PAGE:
The weddings among Indian tribals have become more modernized these days, but the traditional regulations of marriage still prevail. The Gaddi tribe in the Kangra valley practices strange rituals during the nuptials. The groom is seen dressed in a yellow dhoti with ash smeared on his forehead, a bow and arrow in hand and in away that his appearance is similar to Lord Shiva. Marriage is very important among Gaddis. If one does not marry, he or she is doomed to die a devil`s death, as the community believes. Wedding festivities are spread over three days, but it is on the second day that the actual ceremony really begins.
On this day, women perform the rituals. The ceremony begins with the groom begging his mother for a probability to lead his own life. He has to go to her with a pleading bowl, asking for her permission to go ahead with the wedding. In keeping with a well-rehearsed script, the mother must send him away with the best food, which means that his wish has been granted.
Wedding dress among Indian tribes
- In the luxuriant hills of the Kangra valley, a marriage ritual is a colorful affair. The bright colors of the costumes are in sharp distinction to the green of the surroundings. The women wear themselves with heavy jwellery. Big nose rings, heavy silver chanderhars, jo-malas and kapor-ki-malas are common ornaments. The hair is decorated with a central chiri and a pair of smaller pieces of jewellery is worn behind the ears. A silver chaunk is thought to be important headgear. Bangles are compulsory, for no self-respecting women will be seen without them. Most of the jwellery is made from silver and the use of gold is usually rare. The Gaddi woman likes to boast her jwellery and costumes and a marriage is the ideal occasion to showcase them.
Wedding feast among Indian tribes
- On the first day of the celebrations, Gaddi women sing conventional songs invoking various Gods as well as the sun, moon and the earth. After much singing and festivities, the feast begins. The menu for a wedding usually consists of food items like babroo, lahoda or fried blood cutlets, vegetables, fried mutton, and tea or sur or alcohol. As a rule, mutton is not prepared at the bride`s place. For breakfast, halwa or any other sweet is a must.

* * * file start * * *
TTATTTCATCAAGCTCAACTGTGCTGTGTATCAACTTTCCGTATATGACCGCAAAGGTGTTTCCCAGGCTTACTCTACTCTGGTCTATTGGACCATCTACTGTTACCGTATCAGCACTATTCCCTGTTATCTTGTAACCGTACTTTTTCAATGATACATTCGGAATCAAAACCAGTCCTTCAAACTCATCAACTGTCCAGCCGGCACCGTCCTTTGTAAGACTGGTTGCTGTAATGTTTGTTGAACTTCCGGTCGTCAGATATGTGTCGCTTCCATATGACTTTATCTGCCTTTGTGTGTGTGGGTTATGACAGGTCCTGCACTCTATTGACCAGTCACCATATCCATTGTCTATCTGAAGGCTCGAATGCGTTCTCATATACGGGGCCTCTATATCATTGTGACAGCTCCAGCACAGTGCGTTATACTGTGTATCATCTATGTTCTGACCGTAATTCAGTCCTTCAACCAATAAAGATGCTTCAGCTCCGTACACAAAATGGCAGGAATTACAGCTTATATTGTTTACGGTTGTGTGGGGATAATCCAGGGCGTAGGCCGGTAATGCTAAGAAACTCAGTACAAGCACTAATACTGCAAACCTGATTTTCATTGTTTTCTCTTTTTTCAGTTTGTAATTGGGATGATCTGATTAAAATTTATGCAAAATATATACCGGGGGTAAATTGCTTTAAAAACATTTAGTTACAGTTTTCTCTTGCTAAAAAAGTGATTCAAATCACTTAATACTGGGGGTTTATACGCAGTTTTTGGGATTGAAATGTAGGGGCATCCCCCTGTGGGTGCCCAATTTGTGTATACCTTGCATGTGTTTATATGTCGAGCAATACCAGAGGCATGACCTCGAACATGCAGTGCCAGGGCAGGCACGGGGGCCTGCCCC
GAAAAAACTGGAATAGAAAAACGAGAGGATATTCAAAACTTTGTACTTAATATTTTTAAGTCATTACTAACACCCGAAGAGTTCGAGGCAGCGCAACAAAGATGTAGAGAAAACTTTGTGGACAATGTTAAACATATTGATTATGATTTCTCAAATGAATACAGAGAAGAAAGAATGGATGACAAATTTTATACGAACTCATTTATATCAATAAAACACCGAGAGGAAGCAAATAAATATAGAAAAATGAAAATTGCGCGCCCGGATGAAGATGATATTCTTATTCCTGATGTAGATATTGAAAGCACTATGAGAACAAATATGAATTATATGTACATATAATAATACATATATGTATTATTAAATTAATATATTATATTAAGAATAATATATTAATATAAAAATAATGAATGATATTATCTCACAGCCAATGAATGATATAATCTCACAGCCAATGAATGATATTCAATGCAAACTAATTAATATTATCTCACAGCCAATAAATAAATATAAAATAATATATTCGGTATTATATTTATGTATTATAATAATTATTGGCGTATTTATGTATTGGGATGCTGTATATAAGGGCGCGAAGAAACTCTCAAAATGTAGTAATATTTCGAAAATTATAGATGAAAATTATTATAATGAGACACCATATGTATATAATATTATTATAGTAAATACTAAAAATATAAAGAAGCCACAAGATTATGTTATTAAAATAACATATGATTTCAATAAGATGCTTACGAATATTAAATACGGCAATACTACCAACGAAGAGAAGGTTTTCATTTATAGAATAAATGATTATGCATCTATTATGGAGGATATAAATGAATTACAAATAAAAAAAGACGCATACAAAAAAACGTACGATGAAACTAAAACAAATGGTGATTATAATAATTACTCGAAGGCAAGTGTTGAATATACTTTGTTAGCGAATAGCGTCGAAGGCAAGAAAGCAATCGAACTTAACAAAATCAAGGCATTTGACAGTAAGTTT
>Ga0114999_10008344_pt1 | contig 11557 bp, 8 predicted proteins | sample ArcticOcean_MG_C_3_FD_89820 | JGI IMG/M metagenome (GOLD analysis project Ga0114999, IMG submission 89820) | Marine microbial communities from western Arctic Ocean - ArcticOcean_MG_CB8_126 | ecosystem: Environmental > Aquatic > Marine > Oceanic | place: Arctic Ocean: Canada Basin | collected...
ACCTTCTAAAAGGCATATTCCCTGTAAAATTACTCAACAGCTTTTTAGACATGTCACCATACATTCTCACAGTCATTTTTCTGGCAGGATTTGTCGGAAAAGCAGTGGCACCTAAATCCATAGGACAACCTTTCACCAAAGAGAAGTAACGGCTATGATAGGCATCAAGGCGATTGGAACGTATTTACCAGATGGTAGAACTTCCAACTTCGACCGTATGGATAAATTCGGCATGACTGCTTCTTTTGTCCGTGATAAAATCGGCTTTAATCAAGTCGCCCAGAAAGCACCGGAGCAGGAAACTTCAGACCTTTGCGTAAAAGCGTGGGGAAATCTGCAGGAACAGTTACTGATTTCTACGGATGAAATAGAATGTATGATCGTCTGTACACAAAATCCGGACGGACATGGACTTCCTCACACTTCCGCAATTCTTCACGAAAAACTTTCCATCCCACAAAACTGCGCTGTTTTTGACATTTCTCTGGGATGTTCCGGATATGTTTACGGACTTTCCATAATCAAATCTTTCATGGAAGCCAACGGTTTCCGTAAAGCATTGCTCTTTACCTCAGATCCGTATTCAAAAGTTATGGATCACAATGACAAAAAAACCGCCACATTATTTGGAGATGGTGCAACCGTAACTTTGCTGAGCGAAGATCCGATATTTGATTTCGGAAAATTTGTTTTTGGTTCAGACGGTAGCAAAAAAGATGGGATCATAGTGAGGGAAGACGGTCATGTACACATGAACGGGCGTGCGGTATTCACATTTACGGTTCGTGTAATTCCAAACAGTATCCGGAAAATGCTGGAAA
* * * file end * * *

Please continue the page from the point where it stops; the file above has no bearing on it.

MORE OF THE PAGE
The Gaddi marriage is a fascinating re-enactment of the wedding rituals following the marriage of Shiva and Parvati. The ceremony begins with Samhut where the purohit worships all the Gods-Brahma, Vishnu, Navgraha, the kuldevata (the family god) and Kumbha. After the ceremonial bath in the patio, the groom, covered in a blanket is made to thrust an earthen plate containing burning charcoal and mustard. This simple ritual is believed to ward off the evil eye. The groom has some false choices to make as well. The priest asks him to choose between a worldly life or jatera or the life of an ascetic or matera. To opt for the former, he symbolically rejects the clothes of a jogi. Then, he takes a ritual bath at Badrinarayan, Trilokinath and Manimahesh by washing his hands, feet and face with water from a vessel kept at the doorway. The purohit and the nai or the barber dresses him. The sehra is presented by the maternal uncle and is tied to the turban by all the gotris or the close relatives.
Traditionally, the groom was carried off in a palki, a far cry from the Maruti 800, which was arranged for this wedding. At the auspicious hour, the bridegroom is taken to the toran, a ceremonial gate specially created for the occasion, where the bride`s parents and purohit receive him. The actual ceremony takes place in a mandap-like structure called the bedi. The bedi is decorated with geometrical figures made of rice flour, turmeric and vermilion.
These days, there are variations in the kinds of marriages that take place amongst the Gaddis. The most authentic of them all is dan-pun or dharampun, where the parents without any pre-conditions arrange the marriage. However, the most commonly practiced ritual is the bata-sata or marriage by exchange, in which a boy gets a wife in exchange for a girl married to his wife`s brother. Ghar Jawatri or Kamash is one of the unusual forms in which a boy, usually from a poor family serves his would-be in-laws for a period of time, almost like an unpaid domestic help. This form of marriage is not practiced nowadays.
Festivities and merry-making are an essential part of Indian tribal weddings. For this bold, sincere and hard working community is a perfect occasion to let its hair down. Late at night, when the havan fires had died down, the grandfather of the groom comes into the gathering in an intoxicated condition and takes part in the celebrations.
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